App Spotlight: Happify

In this month’s App Spotlight we’re checking out Happify, an app and website designed to use games to help users learn to deal with stress and build resilience. As a special offer, any GB clients interested in accessing Happify can do so at a 30% discount using the following link – http://www.happify.com/o/lpr/1?srid=gbassett

happifyHappify is one of a number of services that have been getting attention recently for their innovative use of apps and games to try and improve the mental health of users.

Happify users are given short daily activities to complete assigned into “tracks”. As an example, if users choose to complete the “confidence” track the activities they’re given include things like clicking on balloons with positive words on them and listing three things you were grateful for the day before.

Happify’s developers say that by using the app regularly users develop better mental habits around resilience, happiness and positive thinking.

According to Happify their activities and games are scientifically developed, using their S.T.A.G.E. framework, which says there are five essential skills for happiness: savoring, thanking, aspiring, giving, and empathising. Happify’s measures suggest that 86% of frequent users get happier within two months of use.

For anything this new, however, the science is still undergoing scruitiny. VicHealth lists Happify as one of its top Healthy Living apps and commended its functionality, but did raise some questions about its ability to improve long term behavior.

We interviewed the team at Happify to better understand their app and, in particular, how it could be useful to improve mental health in the workplace.

Mental injuries appear to be becoming increasingly common – why do you believe this is?

Twenty-first century stressors such as increasingly intense work environments and uncertainty can take a toll on employees’ mental health. The pressures of office culture to be connected and available all the time can have a negative effect on mindfulness. Increased demand on employees’ time and working longer hours also put employees under considerable stress. These stressors all contribute to mental injuries becoming more common.

Why is mental health important from an employer/business perspective?

Employees’ mental health has a direct effect on productivity. Depending on the severity of the issue, employees can even miss work due to mental illness. The World Health Organisation estimates that stress costs companies $300 billion a year in lost productivity. Taking a holistic approach to employee health, which includes a focus on mental health, means increased productivity.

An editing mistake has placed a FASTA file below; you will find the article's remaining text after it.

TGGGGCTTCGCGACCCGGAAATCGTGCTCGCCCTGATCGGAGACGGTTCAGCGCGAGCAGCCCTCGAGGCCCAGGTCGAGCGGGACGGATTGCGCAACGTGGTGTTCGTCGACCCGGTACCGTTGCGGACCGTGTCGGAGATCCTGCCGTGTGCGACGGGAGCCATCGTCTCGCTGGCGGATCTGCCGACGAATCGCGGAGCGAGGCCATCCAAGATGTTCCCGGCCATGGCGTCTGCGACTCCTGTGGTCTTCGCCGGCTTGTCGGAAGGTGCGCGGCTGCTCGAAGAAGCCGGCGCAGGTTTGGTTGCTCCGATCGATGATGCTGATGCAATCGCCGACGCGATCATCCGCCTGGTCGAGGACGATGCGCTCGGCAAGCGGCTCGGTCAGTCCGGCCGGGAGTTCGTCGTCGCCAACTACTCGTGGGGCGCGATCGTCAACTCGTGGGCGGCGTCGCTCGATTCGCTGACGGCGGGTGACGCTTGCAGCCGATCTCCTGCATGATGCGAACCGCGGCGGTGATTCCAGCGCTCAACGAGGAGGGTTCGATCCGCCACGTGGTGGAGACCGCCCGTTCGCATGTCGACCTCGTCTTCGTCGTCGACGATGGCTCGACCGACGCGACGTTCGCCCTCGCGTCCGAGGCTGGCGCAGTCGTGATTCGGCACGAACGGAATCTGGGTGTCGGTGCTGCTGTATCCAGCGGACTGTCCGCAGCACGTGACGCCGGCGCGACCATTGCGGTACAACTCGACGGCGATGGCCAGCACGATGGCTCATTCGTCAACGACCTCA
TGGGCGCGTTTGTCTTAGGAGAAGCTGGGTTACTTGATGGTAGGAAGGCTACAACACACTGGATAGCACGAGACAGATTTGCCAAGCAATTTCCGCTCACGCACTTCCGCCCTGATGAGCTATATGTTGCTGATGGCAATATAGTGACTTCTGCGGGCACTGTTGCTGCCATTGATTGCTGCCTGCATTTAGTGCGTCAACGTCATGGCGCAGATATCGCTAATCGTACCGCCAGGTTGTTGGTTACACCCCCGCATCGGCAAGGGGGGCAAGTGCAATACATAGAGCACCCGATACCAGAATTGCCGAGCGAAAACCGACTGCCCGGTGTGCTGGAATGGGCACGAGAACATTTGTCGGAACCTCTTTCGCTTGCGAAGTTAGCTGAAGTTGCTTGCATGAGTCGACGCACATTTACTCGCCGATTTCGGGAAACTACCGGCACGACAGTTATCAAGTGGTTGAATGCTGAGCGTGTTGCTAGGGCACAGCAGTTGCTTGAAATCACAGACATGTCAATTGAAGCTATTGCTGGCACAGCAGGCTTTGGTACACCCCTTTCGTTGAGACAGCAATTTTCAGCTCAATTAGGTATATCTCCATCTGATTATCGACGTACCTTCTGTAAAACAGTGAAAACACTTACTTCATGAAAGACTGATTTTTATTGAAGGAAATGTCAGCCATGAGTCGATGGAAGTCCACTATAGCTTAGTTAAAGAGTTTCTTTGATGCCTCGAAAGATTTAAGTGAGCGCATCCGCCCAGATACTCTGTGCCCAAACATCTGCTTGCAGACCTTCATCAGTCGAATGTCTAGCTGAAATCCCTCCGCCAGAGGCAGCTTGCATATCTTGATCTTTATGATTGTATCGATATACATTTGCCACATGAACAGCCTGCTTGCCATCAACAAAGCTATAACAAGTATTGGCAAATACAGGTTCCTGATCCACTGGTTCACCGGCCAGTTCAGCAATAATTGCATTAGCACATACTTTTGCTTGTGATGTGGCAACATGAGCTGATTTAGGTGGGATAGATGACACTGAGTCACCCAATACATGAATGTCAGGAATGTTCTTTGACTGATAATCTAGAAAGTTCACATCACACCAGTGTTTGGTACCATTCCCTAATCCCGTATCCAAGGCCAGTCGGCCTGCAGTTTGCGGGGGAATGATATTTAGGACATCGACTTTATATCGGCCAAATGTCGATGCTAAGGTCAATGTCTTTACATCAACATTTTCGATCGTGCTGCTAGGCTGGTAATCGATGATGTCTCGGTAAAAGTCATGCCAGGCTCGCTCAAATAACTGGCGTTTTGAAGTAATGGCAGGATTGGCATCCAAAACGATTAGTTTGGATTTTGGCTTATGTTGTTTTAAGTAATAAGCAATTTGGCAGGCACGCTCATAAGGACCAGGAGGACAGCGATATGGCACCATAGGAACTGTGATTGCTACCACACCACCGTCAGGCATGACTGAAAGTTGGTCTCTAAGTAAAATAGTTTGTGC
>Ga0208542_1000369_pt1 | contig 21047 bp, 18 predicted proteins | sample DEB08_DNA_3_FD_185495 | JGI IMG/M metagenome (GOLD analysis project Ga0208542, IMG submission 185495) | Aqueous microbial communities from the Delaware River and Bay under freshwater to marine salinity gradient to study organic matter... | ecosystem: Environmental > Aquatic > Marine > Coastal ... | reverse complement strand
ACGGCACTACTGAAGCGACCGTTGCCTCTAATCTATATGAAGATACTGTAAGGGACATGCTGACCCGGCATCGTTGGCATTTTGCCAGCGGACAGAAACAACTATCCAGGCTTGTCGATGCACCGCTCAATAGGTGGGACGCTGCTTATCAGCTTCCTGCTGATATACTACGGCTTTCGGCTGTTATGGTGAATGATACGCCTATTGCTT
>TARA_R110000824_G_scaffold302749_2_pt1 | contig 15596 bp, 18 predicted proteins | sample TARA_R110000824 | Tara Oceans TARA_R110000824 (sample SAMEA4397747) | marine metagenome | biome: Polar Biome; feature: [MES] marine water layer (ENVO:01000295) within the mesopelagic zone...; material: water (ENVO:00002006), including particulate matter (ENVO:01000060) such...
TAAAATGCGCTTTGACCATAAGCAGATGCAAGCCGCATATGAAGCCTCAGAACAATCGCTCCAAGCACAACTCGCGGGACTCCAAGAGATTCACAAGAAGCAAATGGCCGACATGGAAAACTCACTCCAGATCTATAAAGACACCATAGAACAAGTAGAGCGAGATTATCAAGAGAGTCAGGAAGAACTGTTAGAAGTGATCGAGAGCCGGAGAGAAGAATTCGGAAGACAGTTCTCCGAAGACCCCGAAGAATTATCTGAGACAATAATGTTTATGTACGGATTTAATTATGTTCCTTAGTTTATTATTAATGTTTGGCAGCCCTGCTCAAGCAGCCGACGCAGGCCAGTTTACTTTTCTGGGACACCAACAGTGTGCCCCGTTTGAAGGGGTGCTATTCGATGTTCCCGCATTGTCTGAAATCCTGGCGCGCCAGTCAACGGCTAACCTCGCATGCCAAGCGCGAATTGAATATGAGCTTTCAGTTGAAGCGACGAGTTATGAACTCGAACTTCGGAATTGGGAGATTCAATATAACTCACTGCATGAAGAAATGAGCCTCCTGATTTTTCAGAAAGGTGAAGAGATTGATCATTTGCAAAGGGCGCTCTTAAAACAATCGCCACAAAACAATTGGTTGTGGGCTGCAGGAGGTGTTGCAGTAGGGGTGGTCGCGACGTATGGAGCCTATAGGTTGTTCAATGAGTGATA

Despite mental health being an increasing concern, employers may not even know how large of an issue it may be for their personnel. Our work with large employers have showcased a sizable group of employees, 20-50 percent, have undiagnosed symptoms of depression. We have also seen a number of high stress times throughout the year that can trigger a dip in employees’ productivity and mental state.

Undiagnosed depression and trigger moments throughout the year both signal why it’s vital for employers to proactively address and encourage mental fitness with each and every employee – doing so could increase your bottom line.  

Why are apps and games effective as a way to improve mental health?

Accessibility and privacy are key for mental health tools to be effective for users. The ubiquitous nature of smartphones allow easy access to apps at virtually any time of day for users. An app is a discreet and very private way for users to engage mental health tools. Ultimately, both the ease of accessibility and privacy will help increase engagement and develop habitual use, which is critical for success.

In additional to the app platform increasing habitual use, another key component for effectiveness is the content. Content created from evidence based science increases the app’s effectiveness.

What role do you think games can play in improving mental health in the workplace?

Games better engage employees, which in turn increases use of apps on a regular basis. Games are effective because they can result in habitual use.

Without an engaging app or program users are less likely to come back and use the tool again. The sustained use over time is critical to improved mental health.

Is there anything companies can do to encourage their staff to use tools like Happify?

The first major step employers can take is to make sure employees can easily access mental health tools.

Employers should also talk about the importance of mental wellness as part of a whole health – both physical and mental – routine with employees. Employers can use this conversation to help de-stigmatise mental health by encouraging the use of emotional wellness plans for 100 percent of their employees.

In addition to encouraging use among all personnel, working proactively to identify relevant events and groups that are subjected to higher levels of stress can help intervene to prevent sharp declines in mental fitness. For example, the financial team could be under greater pressure leading up to tax season.